Aniruddha Bonnerjee analyses the fiscal space in the region and concludes that overall public revenue in the region is in the order of 11 to 12% of GDP, has been stagnant and has “merely kept pace with GDP growth” during the last two decades. Allocations to finance social expenditure within the – by international comparison – rather limited envelop of public resources are substantial in some cases but could be increased by reallocating other expenditure such as excessive military spending. In addition the need to increase revenues by additional and higher taxes if higher levels of transfers were to be financed was stressed. Unfortunately the concrete financing mechanisms that could yield additional expenditure could not be developed within the constraints of this analysis.
● New developments in social protection
Part two contains detailed, solid and well researched portraits of social policy development in the individual countries of the region and notably describes in a concise and informative way the different social policy innovations respectively the welfare state regressions (Sri Lanka) that have been introduced in the region since 2004. This was a period of major change in the political trajectories of these countries – such as the end of conflict in Nepal and Sri Lanka and the emergence of new government coalitions in Bangladesh, Pakistan, India and the Maldives which lead to or required policy change.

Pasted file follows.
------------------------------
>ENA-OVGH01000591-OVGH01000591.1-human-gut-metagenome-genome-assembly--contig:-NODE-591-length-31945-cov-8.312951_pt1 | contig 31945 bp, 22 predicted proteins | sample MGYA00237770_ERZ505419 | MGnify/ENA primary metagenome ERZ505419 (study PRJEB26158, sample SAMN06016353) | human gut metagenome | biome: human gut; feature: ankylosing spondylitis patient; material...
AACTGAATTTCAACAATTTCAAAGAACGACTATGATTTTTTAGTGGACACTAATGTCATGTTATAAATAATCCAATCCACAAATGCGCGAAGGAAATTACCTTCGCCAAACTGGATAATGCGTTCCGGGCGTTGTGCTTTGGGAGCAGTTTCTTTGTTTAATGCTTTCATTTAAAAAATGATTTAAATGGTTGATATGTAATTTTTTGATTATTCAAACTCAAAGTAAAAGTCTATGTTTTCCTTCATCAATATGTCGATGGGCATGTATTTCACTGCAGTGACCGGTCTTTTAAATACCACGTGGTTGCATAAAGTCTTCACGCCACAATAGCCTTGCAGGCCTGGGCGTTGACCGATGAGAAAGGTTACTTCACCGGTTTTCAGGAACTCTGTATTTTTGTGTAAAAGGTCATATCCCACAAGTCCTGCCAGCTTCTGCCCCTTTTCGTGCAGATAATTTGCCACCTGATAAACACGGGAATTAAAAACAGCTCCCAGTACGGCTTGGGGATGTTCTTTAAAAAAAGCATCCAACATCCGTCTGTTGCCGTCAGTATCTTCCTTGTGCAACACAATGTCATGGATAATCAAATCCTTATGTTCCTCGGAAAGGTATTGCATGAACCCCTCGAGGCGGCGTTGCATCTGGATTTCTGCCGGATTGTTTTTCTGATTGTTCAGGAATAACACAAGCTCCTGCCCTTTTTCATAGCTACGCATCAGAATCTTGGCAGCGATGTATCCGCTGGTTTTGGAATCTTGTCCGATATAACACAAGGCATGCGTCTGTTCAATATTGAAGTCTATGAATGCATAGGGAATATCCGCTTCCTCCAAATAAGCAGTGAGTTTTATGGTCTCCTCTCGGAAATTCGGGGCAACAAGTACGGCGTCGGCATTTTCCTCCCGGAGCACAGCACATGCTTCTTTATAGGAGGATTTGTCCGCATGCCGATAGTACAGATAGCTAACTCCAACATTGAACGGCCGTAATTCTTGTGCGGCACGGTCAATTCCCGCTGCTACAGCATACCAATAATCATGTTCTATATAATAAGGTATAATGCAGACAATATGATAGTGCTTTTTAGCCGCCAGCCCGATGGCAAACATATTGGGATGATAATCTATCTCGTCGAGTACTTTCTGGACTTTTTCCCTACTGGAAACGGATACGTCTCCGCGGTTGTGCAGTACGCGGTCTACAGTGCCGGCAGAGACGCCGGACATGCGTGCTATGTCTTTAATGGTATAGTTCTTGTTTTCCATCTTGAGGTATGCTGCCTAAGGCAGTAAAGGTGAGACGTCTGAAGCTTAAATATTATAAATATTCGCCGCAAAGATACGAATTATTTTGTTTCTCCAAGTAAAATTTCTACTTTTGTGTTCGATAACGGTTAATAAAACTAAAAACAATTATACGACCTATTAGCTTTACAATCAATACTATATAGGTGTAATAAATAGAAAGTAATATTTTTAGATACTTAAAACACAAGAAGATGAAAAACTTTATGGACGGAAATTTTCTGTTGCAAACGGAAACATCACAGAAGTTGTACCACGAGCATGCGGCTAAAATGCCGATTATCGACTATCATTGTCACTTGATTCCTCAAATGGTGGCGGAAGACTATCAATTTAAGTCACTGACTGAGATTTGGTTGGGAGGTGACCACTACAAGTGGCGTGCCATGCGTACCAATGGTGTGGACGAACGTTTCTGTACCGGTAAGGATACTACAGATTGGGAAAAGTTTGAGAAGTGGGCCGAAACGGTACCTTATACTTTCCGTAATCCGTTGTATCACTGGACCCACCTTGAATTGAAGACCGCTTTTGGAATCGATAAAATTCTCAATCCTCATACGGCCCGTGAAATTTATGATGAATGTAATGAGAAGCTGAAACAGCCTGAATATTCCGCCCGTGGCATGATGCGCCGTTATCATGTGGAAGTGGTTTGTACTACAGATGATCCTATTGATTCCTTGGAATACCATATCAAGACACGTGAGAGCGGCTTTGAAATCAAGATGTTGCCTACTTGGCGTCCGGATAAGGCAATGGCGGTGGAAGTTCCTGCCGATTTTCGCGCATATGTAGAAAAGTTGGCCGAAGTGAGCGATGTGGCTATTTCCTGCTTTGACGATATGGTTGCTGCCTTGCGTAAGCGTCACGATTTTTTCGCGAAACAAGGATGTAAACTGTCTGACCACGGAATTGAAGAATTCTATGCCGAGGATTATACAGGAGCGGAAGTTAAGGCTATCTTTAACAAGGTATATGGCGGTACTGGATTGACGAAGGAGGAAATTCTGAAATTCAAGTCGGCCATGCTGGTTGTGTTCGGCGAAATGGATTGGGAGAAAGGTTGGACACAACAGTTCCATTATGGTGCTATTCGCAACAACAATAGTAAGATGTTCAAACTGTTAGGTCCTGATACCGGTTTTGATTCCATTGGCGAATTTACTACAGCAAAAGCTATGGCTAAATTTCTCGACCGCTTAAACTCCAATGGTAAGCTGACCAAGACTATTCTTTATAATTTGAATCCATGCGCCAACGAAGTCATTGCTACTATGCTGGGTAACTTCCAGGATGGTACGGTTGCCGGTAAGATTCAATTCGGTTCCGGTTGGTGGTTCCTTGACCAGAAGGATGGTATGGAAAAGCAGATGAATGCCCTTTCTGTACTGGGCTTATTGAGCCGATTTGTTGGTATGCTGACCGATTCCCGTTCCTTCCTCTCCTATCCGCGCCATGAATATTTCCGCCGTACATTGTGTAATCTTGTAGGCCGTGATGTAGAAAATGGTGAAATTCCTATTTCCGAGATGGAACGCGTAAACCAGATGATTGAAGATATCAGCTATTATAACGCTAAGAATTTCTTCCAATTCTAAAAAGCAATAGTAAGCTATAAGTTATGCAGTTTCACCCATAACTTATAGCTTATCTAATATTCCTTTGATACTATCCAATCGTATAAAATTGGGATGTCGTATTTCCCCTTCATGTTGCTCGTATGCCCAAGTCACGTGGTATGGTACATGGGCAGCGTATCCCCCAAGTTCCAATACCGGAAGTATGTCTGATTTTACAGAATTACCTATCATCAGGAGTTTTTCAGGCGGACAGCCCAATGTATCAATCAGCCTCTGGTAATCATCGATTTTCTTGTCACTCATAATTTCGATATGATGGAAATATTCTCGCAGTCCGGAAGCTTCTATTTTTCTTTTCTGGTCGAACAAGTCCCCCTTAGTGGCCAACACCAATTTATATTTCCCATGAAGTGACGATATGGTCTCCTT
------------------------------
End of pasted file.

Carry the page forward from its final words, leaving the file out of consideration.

It shows interesting examples of new social protection developments in particular in Pakistan (an income benefit for women), in Nepal (a new child benefit), in the Maldives (innovations in housing and transport) and in India (i.e. a whole array of policies addressing education, health, the needs of ethnic minorities and informal sector workers as well as the self-targeting employment guarantee schemes for the rural unemployed (MGNREGA)).
All chapter authors are credible social policy observers based in South Asia where they work as academics, policy makers, policy advocates, or a combination of these functions. If their analyses have lacunae than it is perhaps that they largely ignore the role of the classical social security instruments – like national provident funds often inherited from colonial pasts – and their role, need for reform and financial space they take up in the overall national social budgets despite their limited protective effectiveness.
● Mixed trends and levels of social expenditure